No light, no water and now not very much money...what next for Venezuela?

There are whispers as to the extent of the military's loyalty to Chávez

A currency devaluation, military expropriations, demonstrations, resignations, TV channel closures, more demonstrations – it’s been an eventful start to 2010 in Venezuela.

The country hadn’t even returned to work from the Christmas break when they were hit by the first coñazo, that being the devaluation of the bolívar from 2.15/US$1 to 2.6/US$1. More punishing for Venezuelans, as El Libertario note, was the creation of a new exchange rate – the so called ”dólar petrolera” – at 4.3/US$1, which will affect the import of anything the government deems to be ‘non-essential’. In one fell swoop, the new exchange rate has doubled the price of all electronic domestic goods, cars, cigarettes, alcohol, amongst other goods. Rather curiously, the announcement was made on 8th January, a Friday night, to be executed the following Monday 11th, leading to a 48-hour mad consumer rush in Caracas. The morning saw bizarre scenes of shopkeepers battling would-be buyers to close their shutters early in an attempt to keep their shelves full for Monday, in order to sell their goods at the new rate. On my street, the Guardia Nacional arrived to protect one Arabic electronic store.

The government explained the sudden presence of soldiers in shop fronts as an enforcement of ‘fair’ prices. At this point, the regime was still largely denying that their announcement would cause inflation, and tried to shift the blame for rising prices onto “speculation” by big chains. Chains which refused to comply with Chávez’ order to keep their prices down saw their military occupation turn permanent, as was most prominently the case with the French-owned supermarket chain of Exito, which is now a state asset. Other expropriations have taken place unofficially, with bands of franelas rojas (redshirts aka chavistas) occupying shop floors at the (unconfirmed) behest of the local authority.

While the chavista regime did verbal gymnastics in an attempt to justify the devaluation (dismissed as “neoliberal” by Chávez himself just last year, when the IMF made it a condition to giving the country a loan), claiming that the increased incomes would be reinvested in the misiones (the wide-ranging, but now floundering, governmental social programmes), the devaluation spelt out in starkest terms - even for the most isolated, uninformed Venezuelan - the torrid state of the national economy. After 11 years of so called ‘socialism’, the average Venezuelan has seen his/her purchasing power fall dramatically: figures show a flat in Caracas is now worth 500 months’ wages of a minimum salary, as opposed to 220 in 1998. Desperately trying to shore up his support amongst the unions and working class, Chávez announced a staggered 25% increase in the minimum wage, a measure which - patronisingly – depends on the working class not doing any maths, since in real terms it’s a drop in the ocean of the wage cut enforced by the devaluation. In a nation in which approximately 85% of all goods are imported (including 60% of all foodstuffs), El Libertario calculate that the doubling in price of most imported goods will lead to a 62% real term decrease for the 60% odd of Venezuelan workers who are paid minimum wage.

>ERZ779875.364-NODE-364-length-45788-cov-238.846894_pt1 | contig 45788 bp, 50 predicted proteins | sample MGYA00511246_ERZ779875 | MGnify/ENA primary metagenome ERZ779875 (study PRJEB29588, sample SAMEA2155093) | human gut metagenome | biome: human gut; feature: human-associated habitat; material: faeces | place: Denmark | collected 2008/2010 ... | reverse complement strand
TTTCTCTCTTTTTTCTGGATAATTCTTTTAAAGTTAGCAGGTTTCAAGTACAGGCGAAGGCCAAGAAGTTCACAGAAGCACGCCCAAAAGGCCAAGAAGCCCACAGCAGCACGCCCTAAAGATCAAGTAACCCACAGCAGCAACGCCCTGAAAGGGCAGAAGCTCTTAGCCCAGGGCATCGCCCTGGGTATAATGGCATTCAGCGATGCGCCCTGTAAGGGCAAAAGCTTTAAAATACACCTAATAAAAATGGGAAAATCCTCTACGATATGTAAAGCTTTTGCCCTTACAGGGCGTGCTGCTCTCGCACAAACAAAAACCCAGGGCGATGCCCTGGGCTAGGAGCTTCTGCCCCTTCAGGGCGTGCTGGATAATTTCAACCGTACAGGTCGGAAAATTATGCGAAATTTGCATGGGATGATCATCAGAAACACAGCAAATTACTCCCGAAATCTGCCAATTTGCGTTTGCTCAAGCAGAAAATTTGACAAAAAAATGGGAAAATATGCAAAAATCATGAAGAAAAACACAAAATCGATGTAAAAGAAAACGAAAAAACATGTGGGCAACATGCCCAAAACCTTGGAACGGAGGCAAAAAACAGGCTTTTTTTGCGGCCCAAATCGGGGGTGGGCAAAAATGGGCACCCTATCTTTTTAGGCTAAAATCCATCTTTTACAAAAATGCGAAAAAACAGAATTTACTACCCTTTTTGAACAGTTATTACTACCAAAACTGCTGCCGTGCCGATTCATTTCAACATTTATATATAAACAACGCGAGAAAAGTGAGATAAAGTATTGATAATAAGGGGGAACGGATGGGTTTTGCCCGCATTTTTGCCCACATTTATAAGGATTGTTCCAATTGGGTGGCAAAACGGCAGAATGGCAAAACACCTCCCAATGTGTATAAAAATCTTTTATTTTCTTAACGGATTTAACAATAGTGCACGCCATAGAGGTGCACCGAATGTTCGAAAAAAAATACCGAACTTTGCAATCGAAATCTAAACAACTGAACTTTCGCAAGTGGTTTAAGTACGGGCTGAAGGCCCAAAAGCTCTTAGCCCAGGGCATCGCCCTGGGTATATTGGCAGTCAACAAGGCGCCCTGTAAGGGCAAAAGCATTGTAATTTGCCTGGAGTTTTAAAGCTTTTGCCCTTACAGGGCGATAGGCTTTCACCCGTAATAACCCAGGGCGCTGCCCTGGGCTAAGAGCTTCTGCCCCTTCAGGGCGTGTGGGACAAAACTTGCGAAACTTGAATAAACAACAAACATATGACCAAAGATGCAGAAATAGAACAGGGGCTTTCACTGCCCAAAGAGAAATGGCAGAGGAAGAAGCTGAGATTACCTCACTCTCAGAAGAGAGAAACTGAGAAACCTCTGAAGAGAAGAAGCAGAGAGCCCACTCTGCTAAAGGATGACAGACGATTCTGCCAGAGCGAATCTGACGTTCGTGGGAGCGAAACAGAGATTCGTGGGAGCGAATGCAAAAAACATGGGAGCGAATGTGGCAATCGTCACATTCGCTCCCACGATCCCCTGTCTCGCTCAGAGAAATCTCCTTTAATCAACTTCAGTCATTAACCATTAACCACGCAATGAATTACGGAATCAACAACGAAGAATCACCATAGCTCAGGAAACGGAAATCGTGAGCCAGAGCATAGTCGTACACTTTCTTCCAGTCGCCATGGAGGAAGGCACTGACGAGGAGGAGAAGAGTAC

Moreover, with reducing the national debt now an economic priority for the incumbents, the efficiency of the state industries will now, once again, be under review. Books-fiddling at PDVSA (the state-owned oil company) largely kept it afloat during the oil price’s plummet in 2009, but the sweetheart deals with Cuba and other anti-imperialist allies with goods in exchange for cheap oil have restricted the profitability of the nation’s main export. Meanwhile, the misiones, although good PR and excellent news for unemployment figures, have ultimately failed in their developmentalist aim of creating a skilled, efficient reserve labour force, and as they continue to malfunction and stutter, Chávez must be looking for a way out from the one policy that has retained his populist appeal for all of these years.

However, as the episode over electricity rationing demonstrated, populism itself is still very much the staple of chavismo. The day after the devaluation came into force, January 12th, saw the implementation of electricity rationing in Greater Caracas, with each of the city’s six parroquias due to endure four of every 48 hours without power. On the first night, the region around the Estadio Olímpico, the sports stadium where Caracas’ baseball matches are held, was scheduled for a blackout from 12-4am, leading to a crucial match being abandoned at 11pm, with the two teams tied. In a nation full of baseball fanatics, this was a gross miscalculation on the government’s part, and the whole city – loyal chavistas included – were furious. With confusion abounding over the timetable, Chávez suddenly postponed the programme and fired the Electricity Minister just before midnight on the second night, some two minutes before my zone was due to go dark for the first time. A new schedule has supposedly been announced though, with the programme due to start after the end of the baseball season. Blackouts have also been restricted to the daytime (when temperatures can reach 35 degrees), as the homicide and robbery toll in the barrios affected by night-time power cuts made ugly reading.